Blogs Upon Blogs

Working For The NHS During Covid-19.

Dear Blog,

I have spent 7 years in the NHS and during that time, everything has worked relatively like clock work. Besides the constant lack of funds, staff and stock, the NHS has remained a float and sleepy ol’ Norfolk hasn’t had any major incidents to worry about.

Until now.

Norfolk is a funny place. On the upper portion of the ‘east of England’, we are nestled in the hump of the island, a little too far and out of the way for London and a bit too pointless for any Cantabrigian’s to visit. There is one large hospital (My place of work) and several smaller ones around an hour and a half away in all directions. We are pretty isolated. So it was no surprise that we didn’t feel immediately threatened by this new strand of coronavirus that is infecting our globe. However, the inevitable has happened and as I type this, there are a total of 4 positive cases in Norfolk and just under 30 in the east of England.

My NHS trust has set measures in place to help protect staff and patients and as I reside in the operating department, the only direct contact we would/should be exposed to is if the infected person required life saving surgery.
We have had sessions all week to refresh ourselves on the correct protection to wear, a buddy system designed to pair you with someone on a 1:1 basis and help prevent you from getting contaminated as well as ‘Fit mask’ testing. I am a ‘Fit Mask’ tester. I have a role within my department to make sure a certain kind of face mask fits properly. These are the sort of mask you’d wear if you had a patient with TB or other highly contagious airborne illness. The standard masks that you see surgeons wear (and half the population at the moment) do not stop airborne particles from getting into your mouth. They never have and we don’t wear them during surgery for that reason, we wear them as a barrier to prevent any blood or other fluid entering our mouths. Some surgeons don’t wear them during an operation depending on what procedure is being done.

The masks used for fit testing are horrible, duckbill looking things. They are strapped to your face and if you feel like you are suffocating then it fits correctly. It isn’t a ‘one size’ fits all kind of deal neither. Everyone has a different shaped face. A Lot of our Filipino staff struggle to get a complete seal as they have slightly flatter noses. Beards can also cause problems and at the work at the moment, we have a volunteer service who will shave your facial hair off for your, should you wish. In the event your mask doesn’t fit, I will try a different brand. If that fails, then you fail and it will be documented that you shouldn’t assist in any cases requiring a duck billed mask.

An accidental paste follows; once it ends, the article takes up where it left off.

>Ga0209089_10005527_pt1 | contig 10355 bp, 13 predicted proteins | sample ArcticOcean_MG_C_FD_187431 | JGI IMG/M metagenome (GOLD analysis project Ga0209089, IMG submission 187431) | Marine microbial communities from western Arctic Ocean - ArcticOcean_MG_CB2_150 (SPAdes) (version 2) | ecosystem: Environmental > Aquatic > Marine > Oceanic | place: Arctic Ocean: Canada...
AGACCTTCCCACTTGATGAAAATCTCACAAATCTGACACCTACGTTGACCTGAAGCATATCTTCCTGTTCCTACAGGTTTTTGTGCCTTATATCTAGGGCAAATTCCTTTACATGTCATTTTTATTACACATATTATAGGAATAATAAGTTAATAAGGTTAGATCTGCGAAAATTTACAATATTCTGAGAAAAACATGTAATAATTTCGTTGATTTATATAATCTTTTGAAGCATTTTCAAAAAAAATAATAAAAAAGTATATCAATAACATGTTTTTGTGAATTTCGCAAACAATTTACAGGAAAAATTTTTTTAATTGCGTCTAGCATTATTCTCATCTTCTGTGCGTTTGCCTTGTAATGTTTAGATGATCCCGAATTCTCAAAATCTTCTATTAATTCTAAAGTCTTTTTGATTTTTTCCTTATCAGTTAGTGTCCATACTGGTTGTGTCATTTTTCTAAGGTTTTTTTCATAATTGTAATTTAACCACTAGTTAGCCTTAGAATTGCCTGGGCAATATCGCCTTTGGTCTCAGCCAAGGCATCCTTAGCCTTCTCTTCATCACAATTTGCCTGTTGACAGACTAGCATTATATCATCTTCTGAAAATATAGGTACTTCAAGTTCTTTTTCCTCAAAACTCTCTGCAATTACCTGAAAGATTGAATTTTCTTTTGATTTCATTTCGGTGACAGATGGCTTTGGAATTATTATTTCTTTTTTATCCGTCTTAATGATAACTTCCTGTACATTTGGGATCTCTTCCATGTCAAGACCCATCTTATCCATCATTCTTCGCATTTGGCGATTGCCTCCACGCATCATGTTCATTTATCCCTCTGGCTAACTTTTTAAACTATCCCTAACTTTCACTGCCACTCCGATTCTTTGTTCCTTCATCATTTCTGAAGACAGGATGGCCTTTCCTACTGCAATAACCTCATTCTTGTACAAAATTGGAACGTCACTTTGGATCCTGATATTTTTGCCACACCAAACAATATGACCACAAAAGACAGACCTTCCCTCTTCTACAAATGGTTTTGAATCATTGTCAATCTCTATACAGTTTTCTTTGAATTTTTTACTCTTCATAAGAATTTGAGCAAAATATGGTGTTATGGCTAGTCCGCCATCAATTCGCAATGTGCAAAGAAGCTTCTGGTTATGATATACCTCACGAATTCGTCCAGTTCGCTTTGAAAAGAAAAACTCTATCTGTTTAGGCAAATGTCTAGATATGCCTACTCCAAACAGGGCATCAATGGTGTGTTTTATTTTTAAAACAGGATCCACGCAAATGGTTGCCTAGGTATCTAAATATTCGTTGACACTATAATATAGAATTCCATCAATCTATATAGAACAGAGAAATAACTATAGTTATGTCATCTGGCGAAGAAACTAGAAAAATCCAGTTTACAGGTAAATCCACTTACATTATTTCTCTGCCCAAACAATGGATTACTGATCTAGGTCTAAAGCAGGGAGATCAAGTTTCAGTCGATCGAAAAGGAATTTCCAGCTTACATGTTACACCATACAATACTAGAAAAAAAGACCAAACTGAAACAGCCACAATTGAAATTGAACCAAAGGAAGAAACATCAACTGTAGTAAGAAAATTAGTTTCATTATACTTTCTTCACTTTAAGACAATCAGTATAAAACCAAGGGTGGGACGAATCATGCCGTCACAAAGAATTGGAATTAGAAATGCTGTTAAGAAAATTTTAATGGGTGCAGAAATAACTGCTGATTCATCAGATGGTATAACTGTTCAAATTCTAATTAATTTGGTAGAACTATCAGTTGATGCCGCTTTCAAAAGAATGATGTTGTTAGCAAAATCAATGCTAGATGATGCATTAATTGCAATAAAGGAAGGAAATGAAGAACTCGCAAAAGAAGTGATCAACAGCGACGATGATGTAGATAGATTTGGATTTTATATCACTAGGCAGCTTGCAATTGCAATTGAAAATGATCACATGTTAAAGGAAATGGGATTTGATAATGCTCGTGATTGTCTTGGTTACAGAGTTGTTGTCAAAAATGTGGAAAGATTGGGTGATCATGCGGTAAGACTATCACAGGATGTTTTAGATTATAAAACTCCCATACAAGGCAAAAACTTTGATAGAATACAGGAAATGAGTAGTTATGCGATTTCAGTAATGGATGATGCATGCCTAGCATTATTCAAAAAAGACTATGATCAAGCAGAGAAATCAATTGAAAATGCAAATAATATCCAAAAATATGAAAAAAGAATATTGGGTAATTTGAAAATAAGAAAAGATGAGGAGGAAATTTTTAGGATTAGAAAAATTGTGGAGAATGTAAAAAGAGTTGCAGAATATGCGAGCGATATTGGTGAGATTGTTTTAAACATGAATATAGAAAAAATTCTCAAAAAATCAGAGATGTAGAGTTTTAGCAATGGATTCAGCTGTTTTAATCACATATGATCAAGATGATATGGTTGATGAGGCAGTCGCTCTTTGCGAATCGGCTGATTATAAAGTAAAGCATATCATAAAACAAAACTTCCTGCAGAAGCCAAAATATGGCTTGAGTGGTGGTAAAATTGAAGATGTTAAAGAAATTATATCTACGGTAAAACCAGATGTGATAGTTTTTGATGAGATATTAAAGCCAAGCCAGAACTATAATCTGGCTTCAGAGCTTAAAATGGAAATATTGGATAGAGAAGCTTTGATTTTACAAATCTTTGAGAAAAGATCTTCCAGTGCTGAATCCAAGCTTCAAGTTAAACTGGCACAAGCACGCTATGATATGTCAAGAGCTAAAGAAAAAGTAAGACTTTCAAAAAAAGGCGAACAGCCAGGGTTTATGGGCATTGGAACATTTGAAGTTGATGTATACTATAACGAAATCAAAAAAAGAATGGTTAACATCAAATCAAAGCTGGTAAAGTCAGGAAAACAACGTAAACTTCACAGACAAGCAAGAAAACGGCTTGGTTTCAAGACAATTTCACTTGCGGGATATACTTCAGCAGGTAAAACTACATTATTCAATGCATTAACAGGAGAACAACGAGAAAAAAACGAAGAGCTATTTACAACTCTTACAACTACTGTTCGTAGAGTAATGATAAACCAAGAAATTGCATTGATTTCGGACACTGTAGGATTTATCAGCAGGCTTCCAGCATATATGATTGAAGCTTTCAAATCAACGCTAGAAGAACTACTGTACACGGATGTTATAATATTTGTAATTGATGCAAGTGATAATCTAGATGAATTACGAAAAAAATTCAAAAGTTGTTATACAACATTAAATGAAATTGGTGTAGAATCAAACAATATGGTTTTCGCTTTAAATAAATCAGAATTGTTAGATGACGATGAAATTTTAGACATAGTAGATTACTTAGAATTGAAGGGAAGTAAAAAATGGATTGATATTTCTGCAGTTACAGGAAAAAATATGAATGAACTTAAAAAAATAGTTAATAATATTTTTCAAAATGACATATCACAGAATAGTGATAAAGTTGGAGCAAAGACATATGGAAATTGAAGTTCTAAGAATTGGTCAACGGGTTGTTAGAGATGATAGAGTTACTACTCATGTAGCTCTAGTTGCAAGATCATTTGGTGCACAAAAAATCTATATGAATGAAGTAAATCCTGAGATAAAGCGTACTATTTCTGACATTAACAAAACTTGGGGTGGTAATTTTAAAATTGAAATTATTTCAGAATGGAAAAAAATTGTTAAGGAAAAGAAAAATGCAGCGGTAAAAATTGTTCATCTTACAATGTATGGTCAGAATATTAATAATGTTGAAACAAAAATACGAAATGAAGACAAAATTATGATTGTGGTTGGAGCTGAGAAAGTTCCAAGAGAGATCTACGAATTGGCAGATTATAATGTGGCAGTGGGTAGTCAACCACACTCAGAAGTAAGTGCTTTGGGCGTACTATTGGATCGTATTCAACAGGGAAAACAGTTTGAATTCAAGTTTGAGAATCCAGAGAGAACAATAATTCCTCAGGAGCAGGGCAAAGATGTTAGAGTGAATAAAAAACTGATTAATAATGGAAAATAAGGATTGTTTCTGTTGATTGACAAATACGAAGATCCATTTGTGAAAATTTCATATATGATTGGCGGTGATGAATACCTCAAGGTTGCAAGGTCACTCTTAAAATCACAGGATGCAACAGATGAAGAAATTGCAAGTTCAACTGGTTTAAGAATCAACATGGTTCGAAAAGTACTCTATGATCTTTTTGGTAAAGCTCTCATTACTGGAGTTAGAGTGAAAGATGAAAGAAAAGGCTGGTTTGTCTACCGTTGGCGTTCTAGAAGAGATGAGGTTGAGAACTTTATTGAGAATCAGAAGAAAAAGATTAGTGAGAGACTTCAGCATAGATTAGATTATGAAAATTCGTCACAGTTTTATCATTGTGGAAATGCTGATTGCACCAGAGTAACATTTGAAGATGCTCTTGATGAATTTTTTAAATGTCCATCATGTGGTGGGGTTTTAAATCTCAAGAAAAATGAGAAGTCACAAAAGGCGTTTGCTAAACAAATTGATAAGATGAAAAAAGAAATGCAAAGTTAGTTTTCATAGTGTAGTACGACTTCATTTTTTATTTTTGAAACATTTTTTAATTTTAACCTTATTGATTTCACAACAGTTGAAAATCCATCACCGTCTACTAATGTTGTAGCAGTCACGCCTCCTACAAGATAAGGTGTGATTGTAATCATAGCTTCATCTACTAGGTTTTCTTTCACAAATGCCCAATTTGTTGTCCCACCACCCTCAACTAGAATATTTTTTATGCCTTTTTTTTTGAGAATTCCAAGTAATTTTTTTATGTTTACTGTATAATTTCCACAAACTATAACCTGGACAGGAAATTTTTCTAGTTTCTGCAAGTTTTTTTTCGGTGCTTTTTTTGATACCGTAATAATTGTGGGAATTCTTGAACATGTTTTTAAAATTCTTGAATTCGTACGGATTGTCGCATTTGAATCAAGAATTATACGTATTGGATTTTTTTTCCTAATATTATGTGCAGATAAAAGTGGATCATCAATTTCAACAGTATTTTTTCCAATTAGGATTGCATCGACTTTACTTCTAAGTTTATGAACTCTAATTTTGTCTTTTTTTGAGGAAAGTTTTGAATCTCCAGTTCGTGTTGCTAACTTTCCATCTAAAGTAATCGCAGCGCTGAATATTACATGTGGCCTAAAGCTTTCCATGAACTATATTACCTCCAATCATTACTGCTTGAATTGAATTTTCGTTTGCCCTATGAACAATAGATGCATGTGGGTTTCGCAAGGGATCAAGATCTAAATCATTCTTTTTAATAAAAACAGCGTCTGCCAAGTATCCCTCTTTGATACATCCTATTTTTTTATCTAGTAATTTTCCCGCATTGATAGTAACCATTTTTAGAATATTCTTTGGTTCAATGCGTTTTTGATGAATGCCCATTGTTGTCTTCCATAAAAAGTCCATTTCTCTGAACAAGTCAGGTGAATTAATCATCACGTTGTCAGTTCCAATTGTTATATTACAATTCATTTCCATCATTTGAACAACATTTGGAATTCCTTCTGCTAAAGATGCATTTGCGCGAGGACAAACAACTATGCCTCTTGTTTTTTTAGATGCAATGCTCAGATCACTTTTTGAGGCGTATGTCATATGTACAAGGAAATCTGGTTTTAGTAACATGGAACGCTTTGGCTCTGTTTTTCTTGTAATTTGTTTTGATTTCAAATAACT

Working in healthcare during a pandemic is quite scary and there is an enormous amount of pressure on us. Not only do we want to remain corona-free as we all have families to go home to, we also deal with already weak and vulnerable patients. We have to be extra vigilant that we haven’t accidentally touched our faces and then give this illness to anyone else who is already in a weaken state and healing. There is also the fact that unlike schools, hospitals can’t shut their doors. We need to be careful because if we catch coronavirus and need two weeks of isolation, our department loses a staff member for two weeks. If schools shut in England, we’ll lose staff simply because there is no one else to look after their children.

Plans are in place for the sudden haemorrhaging of staff but it’s hard to know how it will really affect us until it happens. While only 4 cases are known about, its how many more that are brewing, simmering under the surface. Every innocent sneeze or cough suddenly turns heads with concerned expressions. It is a tense time.

Be safe and don’t forget to wash your hands! (Please also teach your children about the importance of hand hygiene.)


I have attached a link to the BBC’s guide on how to help prevent the spread of Covid-19. There is not need to panic, just be educated and aware of what is going on. 

https://www.bbc.co.uk/news/health-51711227

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